March 08, 2019
If you’ve spent time in the studio, you likely have spent countless hours listening to mixes on studio monitors. Since your listeners and fans are going to listen to your music through headphones, their car speakers, home speakers, or however they prefer and not on the same studio speakers you used, it may seem that most studio monitors that are good enough are just that - good enough.
However, you must keep in mind that a good mix not only sounds good in the studio, but translates well to everyday listening equipment such as headphones and car stereos. In album mastering, striving for this high level of translatability is part of the goal. And as such, it is of utmost importance to be able to hear the intricacies of your music while mixing; that’s where having good speakers comes in. They will let you hear everything, good or bad, from excessive frequencies in certain instruments to levels that aren’t quite right. Listening to your mix on your favorite earbuds or non-professional speakers will not make these little things as apparent, and the last thing you want is for your song to be released into the world only to realize that the bass is actually way too loud.
What qualifies as a good speaker is ultimately what fits your particular needs, and of course your budget. But generally speaking, here are three things you should look for in a studio monitor.
1. Power. Monitor speakers generally don’t require as much power handling as PA speakers, but you should still have enough headroom to cover your control room or listening space without the speakers distorting. You also need to consider how far away the speakers are going to be placed from your mixing desk, as this will also affect the power needed.
2. Transparency and EQ Options. It’s important for the speakers to accurately reproduce your mix with little to no distortion, and having the option to adjust speaker voicing on-the-fly while leaving the mix untouched can be a useful option while working in the studio, as you quickly and easily adjust the speaker to compensate for your studio’s acoustic properties, such as the monitor being close to a wall.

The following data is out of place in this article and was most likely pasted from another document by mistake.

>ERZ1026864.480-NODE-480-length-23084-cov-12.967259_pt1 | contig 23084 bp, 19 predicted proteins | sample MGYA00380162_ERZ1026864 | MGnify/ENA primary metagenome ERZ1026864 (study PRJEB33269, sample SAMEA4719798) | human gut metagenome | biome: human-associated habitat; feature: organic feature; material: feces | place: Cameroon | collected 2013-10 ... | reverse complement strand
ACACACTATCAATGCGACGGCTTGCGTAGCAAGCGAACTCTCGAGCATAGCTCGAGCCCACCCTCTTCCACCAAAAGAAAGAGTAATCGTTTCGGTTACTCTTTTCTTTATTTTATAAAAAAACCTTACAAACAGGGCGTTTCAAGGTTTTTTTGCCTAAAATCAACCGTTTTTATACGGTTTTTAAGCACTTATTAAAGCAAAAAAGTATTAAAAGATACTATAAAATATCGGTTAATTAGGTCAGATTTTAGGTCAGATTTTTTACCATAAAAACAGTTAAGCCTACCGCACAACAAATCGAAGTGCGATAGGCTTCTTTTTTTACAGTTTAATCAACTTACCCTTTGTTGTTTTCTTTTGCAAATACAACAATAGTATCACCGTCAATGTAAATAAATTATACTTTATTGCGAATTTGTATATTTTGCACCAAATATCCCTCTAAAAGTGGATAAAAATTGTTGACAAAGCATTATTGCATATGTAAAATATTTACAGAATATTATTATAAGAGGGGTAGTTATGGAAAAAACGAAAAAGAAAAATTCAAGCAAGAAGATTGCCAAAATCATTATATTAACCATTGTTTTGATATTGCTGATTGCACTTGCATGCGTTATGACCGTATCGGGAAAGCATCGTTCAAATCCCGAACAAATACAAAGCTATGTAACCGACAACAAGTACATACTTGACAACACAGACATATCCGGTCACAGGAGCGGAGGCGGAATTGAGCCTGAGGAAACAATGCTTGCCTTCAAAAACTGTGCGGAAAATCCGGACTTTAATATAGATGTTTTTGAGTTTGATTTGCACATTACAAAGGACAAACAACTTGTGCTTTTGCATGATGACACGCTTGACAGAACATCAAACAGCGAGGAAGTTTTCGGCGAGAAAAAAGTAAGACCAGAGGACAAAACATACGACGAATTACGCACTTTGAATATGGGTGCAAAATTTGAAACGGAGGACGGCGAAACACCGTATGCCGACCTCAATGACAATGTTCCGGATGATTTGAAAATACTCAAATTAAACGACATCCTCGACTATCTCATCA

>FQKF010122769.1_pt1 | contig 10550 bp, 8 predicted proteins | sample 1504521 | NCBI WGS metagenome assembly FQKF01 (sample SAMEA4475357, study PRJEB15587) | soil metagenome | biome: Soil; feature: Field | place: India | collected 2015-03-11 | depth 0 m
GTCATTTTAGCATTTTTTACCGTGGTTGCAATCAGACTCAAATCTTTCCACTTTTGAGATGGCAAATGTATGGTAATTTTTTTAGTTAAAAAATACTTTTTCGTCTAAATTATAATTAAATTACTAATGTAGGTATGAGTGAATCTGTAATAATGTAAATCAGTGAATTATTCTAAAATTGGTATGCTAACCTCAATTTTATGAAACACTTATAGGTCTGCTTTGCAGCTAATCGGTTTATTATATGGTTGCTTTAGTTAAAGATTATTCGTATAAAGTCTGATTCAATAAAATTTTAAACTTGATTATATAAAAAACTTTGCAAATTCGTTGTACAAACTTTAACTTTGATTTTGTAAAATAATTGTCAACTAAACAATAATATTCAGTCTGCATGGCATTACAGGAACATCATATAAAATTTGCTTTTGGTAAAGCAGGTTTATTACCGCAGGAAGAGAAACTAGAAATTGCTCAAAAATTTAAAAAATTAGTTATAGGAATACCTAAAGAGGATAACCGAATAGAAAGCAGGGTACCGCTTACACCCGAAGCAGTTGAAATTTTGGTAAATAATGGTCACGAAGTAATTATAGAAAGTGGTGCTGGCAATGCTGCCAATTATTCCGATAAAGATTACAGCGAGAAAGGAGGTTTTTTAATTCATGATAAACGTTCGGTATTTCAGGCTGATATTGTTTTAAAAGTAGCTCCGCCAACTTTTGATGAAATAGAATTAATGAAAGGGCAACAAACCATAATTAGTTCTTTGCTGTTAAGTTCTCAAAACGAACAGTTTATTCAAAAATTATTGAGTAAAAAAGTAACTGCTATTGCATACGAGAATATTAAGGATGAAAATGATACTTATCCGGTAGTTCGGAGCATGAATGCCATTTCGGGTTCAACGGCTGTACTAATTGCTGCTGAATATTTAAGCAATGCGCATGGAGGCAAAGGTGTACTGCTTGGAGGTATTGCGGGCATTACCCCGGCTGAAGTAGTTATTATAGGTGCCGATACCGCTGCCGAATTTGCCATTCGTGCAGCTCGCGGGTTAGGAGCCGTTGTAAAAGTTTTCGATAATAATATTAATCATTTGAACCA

Carvin Audio’s SRS8 Studio Reference Monitor comes with a LOW frequency attenuator that allows the user to quickly change the low frequency balance. This active, 130-watt speaker is also biamplified for clear, accurate reproduction of bass and treble frequencies.
3. Frequency Response. It’s essential that your studio monitors can handle the full frequency range of your recordings, from the sub-bass to the cymbals. While these specs don’t necessarily indicate how the speaker will sound, they will give you a good, general idea of the speaker’s range.
What do you look for in a studio monitor? What is your preferred way of listening back to your mixes? Let us know in the comments below.
The SRS8 active bi-amplified studio reference monitor is simply one of the best near-field monitors on the market today. The SRS8 accurately reproduces multi-track recordings, surround mixes, mastering mixes, etc. with pinpoint precision, which makes it easy to get your best mix possible.
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Mixing is an interesting art. If a mix is coming together, you’ll want to jam out. And since you’re hoping people will listen loud, new mixers are often tempting to mix at high volumes. It turns out, however, that mixing at high volumes is the last thing you should do. In fact, professionals across the board use the “conversation” method of setting a listening volume for mixdown: mix at a level where you can comfortably have a conversation over the music.
Here are the top five reasons why you should mix at low volumes.
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"Make a joyful noise unto the Lord all of the earth; make a loud noise and rejoice and sing praises. Sing to the Lord with the harp and the voice of the psalm." - Psalm 98:4-5